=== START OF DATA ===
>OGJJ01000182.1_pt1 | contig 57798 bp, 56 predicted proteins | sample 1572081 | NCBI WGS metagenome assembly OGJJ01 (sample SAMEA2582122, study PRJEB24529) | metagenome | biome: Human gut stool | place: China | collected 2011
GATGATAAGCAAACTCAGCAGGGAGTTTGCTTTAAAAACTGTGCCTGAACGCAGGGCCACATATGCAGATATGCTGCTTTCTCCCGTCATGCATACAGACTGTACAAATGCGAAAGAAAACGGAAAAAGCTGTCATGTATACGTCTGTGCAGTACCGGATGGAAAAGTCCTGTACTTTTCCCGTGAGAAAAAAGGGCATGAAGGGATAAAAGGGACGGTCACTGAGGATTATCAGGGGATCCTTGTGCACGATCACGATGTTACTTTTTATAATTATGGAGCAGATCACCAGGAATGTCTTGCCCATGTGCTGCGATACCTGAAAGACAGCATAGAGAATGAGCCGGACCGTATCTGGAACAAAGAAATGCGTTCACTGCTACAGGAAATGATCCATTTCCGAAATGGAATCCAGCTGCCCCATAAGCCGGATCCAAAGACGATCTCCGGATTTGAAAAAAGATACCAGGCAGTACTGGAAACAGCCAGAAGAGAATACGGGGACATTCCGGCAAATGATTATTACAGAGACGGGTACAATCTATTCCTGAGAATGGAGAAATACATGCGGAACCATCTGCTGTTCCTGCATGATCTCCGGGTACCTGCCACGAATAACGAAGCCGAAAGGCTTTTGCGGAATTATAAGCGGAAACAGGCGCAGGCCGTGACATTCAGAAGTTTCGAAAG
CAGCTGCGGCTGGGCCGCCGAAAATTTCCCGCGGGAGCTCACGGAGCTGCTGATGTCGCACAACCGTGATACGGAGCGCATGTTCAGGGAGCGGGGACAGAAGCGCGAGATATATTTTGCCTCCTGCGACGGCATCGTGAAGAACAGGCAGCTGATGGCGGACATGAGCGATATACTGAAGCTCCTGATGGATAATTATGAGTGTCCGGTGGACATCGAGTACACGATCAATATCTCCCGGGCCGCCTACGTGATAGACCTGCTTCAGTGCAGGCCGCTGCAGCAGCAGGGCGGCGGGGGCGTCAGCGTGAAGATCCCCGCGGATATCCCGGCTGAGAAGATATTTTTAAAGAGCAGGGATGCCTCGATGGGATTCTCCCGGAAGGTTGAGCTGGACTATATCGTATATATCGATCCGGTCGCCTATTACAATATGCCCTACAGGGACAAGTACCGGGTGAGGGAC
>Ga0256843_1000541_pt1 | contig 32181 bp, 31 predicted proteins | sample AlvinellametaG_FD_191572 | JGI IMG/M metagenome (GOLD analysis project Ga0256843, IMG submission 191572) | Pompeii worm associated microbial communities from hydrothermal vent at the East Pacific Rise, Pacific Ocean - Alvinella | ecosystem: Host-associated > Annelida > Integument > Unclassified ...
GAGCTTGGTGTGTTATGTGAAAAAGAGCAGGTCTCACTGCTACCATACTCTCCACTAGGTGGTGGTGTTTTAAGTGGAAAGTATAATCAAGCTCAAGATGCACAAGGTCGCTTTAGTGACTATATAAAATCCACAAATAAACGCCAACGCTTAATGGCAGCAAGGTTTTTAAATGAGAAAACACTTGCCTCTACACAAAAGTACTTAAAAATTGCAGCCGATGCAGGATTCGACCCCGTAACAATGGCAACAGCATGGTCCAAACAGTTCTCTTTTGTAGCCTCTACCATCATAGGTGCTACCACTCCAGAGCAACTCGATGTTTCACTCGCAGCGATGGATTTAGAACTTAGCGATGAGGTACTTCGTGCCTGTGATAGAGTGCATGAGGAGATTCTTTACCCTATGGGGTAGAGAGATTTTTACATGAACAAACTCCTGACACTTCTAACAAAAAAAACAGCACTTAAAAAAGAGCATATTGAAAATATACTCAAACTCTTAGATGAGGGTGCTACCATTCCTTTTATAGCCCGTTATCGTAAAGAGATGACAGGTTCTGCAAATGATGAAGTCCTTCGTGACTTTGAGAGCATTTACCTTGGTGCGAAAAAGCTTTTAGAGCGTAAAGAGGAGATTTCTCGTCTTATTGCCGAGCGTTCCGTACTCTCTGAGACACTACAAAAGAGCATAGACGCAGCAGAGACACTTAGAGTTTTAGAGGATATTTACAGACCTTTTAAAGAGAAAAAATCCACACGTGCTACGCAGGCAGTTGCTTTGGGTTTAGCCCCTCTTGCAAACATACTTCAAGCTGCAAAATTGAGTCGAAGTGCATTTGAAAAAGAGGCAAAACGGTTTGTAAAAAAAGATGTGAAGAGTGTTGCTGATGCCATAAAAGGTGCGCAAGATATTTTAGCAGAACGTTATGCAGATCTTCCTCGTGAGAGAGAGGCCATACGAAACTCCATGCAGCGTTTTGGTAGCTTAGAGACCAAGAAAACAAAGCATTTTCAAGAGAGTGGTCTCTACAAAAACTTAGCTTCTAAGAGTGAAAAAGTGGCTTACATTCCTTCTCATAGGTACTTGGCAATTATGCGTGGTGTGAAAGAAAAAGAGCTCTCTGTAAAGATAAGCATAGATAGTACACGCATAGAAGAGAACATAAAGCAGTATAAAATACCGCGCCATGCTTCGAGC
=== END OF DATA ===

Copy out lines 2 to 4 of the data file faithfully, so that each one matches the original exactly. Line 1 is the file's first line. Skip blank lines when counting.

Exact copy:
GATGATAAGCAAACTCAGCAGGGAGTTTGCTTTAAAAACTGTGCCTGAACGCAGGGCCACATATGCAGATATGCTGCTTTCTCCCGTCATGCATACAGACTGTACAAATGCGAAAGAAAACGGAAAAAGCTGTCATGTATACGTCTGTGCAGTACCGGATGGAAAAGTCCTGTACTTTTCCCGTGAGAAAAAAGGGCATGAAGGGATAAAAGGGACGGTCACTGAGGATTATCAGGGGATCCTTGTGCACGATCACGATGTTACTTTTTATAATTATGGAGCAGATCACCAGGAATGTCTTGCCCATGTGCTGCGATACCTGAAAGACAGCATAGAGAATGAGCCGGACCGTATCTGGAACAAAGAAATGCGTTCACTGCTACAGGAAATGATCCATTTCCGAAATGGAATCCAGCTGCCCCATAAGCCGGATCCAAAGACGATCTCCGGATTTGAAAAAAGATACCAGGCAGTACTGGAAACAGCCAGAAGAGAATACGGGGACATTCCGGCAAATGATTATTACAGAGACGGGTACAATCTATTCCTGAGAATGGAGAAATACATGCGGAACCATCTGCTGTTCCTGCATGATCTCCGGGTACCTGCCACGAATAACGAAGCCGAAAGGCTTTTGCGGAATTATAAGCGGAAACAGGCGCAGGCCGTGACATTCAGAAGTTTCGAAAG
CAGCTGCGGCTGGGCCGCCGAAAATTTCCCGCGGGAGCTCACGGAGCTGCTGATGTCGCACAACCGTGATACGGAGCGCATGTTCAGGGAGCGGGGACAGAAGCGCGAGATATATTTTGCCTCCTGCGACGGCATCGTGAAGAACAGGCAGCTGATGGCGGACATGAGCGATATACTGAAGCTCCTGATGGATAATTATGAGTGTCCGGTGGACATCGAGTACACGATCAATATCTCCCGGGCCGCCTACGTGATAGACCTGCTTCAGTGCAGGCCGCTGCAGCAGCAGGGCGGCGGGGGCGTCAGCGTGAAGATCCCCGCGGATATCCCGGCTGAGAAGATATTTTTAAAGAGCAGGGATGCCTCGATGGGATTCTCCCGGAAGGTTGAGCTGGACTATATCGTATATATCGATCCGGTCGCCTATTACAATATGCCCTACAGGGACAAGTACCGGGTGAGGGAC
>Ga0256843_1000541_pt1 | contig 32181 bp, 31 predicted proteins | sample AlvinellametaG_FD_191572 | JGI IMG/M metagenome (GOLD analysis project Ga0256843, IMG submission 191572) | Pompeii worm associated microbial communities from hydrothermal vent at the East Pacific Rise, Pacific Ocean - Alvinella | ecosystem: Host-associated > Annelida > Integument > Unclassified ...